After a couple of minutes, during which I was becoming more beguiled and saddened by the passing beauty and perfection of this new animal, the fawn moved her long neck to raise her head and looked up at me with clear black eyes, and then, while dropping her head back down, noticed Roo lying in the grass panting and with a jolt of energy that I could feel electrify the body under my hand, the fawn bolted upright onto her legs and with a prancing hop higher than I would have believed possible to clear some branches, begin to run downhill.
I was astonished and relieved. There was nothing wrong with her. She was perfectly coordinated and balanced.
The abruptness of her move startled Roo into reflexively taking off after her, but I shouted at her to stop and she did before she went three steps. The sound of my loud voice scared the fawn and made her collapse on the spot. She lay there for a second wondering what to do, but then gathered her wits quickly and got up and kept running. Roo and I stood there watching for a minute.
It seemed best to go away. If there was any chance of her mother returning to find her, we had better not be in the way.
Though it seemed to have worked out, to some extent, anyway, the experience had made me feel terrible. I was worrying about the fawn, alone now in those woods, vulnerable and frightened. I had been confused about Roo’s motives, first darkly angry at her, then quickly realizing not just my error but my frailty in coming to it so prematurely and wrongly. And its reversal and processing the idea that what really seemed to have happened — that Roo had found a newborn animal and, well… I think wanted it, somehow, or wanted to protect it or to see what I could do about her. I don’t know. I do know that Roo had no desire to kill the fawn and intended to bring her to me.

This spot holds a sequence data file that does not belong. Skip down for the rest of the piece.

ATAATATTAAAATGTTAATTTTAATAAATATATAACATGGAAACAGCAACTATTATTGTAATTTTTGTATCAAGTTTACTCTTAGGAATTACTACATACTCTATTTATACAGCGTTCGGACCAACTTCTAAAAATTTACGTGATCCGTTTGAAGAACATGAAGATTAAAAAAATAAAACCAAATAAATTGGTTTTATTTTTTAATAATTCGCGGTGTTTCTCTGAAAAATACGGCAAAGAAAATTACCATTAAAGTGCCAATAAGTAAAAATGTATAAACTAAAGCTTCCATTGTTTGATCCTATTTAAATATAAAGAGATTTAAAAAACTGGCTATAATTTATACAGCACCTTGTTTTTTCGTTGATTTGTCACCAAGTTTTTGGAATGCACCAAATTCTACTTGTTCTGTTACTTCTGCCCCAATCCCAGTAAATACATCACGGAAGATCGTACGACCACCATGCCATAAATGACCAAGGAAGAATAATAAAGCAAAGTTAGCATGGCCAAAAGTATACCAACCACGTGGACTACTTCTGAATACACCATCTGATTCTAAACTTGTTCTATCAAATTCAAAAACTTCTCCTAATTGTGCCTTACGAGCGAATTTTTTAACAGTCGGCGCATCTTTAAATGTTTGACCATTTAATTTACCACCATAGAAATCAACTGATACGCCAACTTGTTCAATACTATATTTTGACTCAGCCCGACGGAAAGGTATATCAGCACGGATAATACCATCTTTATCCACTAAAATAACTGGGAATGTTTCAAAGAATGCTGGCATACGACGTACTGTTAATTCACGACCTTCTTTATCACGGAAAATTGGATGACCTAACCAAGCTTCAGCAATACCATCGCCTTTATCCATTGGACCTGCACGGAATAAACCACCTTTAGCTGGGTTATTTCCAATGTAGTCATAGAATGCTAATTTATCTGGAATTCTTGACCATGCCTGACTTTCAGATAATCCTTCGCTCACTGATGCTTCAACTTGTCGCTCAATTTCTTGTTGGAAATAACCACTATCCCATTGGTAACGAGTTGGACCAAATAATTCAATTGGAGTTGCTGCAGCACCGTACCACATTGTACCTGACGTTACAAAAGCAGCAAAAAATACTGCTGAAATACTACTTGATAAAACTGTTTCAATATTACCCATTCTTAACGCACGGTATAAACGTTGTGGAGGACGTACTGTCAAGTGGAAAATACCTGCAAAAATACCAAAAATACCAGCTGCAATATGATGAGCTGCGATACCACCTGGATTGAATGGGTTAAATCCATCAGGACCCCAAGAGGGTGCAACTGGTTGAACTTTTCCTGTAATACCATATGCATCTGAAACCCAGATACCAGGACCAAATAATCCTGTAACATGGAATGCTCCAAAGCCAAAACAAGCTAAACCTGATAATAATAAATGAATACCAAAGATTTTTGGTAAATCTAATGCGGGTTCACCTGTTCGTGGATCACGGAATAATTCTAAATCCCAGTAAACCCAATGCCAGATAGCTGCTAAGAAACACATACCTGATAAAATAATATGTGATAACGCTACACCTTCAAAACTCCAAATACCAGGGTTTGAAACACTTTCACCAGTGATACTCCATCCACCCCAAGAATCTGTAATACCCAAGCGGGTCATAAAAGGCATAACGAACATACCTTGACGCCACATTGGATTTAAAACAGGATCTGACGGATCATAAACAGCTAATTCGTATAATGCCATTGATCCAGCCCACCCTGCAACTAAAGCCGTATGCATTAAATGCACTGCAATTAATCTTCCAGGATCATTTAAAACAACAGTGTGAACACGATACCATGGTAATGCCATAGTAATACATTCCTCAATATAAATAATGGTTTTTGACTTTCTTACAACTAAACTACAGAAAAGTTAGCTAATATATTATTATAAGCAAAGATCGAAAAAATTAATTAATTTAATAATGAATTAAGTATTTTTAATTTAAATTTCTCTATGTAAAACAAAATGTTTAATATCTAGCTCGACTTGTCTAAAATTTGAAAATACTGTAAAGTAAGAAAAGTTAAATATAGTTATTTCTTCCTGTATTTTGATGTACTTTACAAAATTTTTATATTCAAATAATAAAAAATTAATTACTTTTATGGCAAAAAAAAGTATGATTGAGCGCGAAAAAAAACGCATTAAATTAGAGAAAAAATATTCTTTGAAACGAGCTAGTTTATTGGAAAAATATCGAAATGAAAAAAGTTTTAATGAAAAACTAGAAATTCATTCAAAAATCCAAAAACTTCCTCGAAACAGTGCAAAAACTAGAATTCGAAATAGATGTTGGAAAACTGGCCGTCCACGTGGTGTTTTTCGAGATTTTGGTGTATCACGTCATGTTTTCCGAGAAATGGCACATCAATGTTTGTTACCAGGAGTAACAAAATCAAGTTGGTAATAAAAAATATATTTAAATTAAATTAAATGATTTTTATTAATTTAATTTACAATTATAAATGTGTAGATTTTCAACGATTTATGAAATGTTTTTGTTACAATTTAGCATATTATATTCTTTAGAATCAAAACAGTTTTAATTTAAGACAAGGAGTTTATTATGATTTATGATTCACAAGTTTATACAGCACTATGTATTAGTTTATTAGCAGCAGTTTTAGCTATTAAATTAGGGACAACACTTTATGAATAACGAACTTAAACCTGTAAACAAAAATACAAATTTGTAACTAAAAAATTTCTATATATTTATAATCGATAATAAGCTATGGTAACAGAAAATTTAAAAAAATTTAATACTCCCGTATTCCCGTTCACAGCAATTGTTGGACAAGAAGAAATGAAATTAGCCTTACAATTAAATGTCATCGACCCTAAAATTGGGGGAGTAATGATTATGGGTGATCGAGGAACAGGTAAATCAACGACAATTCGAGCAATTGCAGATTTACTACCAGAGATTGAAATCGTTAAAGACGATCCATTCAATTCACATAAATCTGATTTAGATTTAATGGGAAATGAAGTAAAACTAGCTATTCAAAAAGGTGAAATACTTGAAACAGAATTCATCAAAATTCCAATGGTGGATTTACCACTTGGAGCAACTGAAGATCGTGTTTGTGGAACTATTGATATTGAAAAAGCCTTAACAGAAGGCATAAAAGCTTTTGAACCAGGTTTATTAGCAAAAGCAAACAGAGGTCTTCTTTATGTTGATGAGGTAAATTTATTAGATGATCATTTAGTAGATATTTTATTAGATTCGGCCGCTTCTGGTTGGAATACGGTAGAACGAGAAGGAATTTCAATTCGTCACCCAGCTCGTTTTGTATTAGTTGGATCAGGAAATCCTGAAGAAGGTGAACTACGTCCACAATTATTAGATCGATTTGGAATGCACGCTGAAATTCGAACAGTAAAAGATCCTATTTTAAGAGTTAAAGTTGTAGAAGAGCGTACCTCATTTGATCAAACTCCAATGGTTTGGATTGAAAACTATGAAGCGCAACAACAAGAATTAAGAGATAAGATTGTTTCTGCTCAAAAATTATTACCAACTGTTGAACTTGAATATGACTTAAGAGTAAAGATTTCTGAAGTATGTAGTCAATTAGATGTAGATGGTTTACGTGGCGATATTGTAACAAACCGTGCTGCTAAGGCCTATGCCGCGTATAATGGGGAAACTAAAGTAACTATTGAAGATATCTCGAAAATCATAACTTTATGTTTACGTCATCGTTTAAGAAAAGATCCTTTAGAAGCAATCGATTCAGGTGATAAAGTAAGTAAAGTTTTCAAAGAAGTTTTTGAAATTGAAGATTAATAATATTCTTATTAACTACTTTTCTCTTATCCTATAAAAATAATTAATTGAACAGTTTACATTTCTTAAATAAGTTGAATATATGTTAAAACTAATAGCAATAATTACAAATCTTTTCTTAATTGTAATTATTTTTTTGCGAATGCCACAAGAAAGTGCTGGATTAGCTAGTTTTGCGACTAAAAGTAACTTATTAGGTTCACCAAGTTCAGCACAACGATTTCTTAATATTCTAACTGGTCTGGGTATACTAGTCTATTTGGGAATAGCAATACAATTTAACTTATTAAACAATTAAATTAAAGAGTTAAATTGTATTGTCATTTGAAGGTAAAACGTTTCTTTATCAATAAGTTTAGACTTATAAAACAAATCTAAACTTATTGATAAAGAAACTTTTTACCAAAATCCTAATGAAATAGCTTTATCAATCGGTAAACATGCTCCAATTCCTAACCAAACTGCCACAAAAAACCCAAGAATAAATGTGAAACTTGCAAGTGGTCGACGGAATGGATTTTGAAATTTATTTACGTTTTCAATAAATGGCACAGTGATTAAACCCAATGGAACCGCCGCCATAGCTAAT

We walked away. The trail is too steep at the other end so we had to come back the same way later. Roo was on the leash as we approached the area. There was no sign of the little fawn. Two teenage girls were coming the other way, each walking a dog, one a Shiba Inu, the other a smiling little Jack Russelley kind of guy.
I told them to keep their eyes open for a little fawn and told them what happened. One of them seemed to know a lot about deer.
“Deer will leave a newborn like that somewhere while they go off if they have to do something. Once she hears it call, she’ll come back,” she said.
“Well, but I handled that fawn. Everyone always says once the scent of a human is on them, their mothers reject them.”
“I don’t think she will. She’s around here someplace.”
“Dog spit, too, though,” I said.
“I don’t think it’s going to matter. She’s going to come back.”
It's later now. The sun is going down.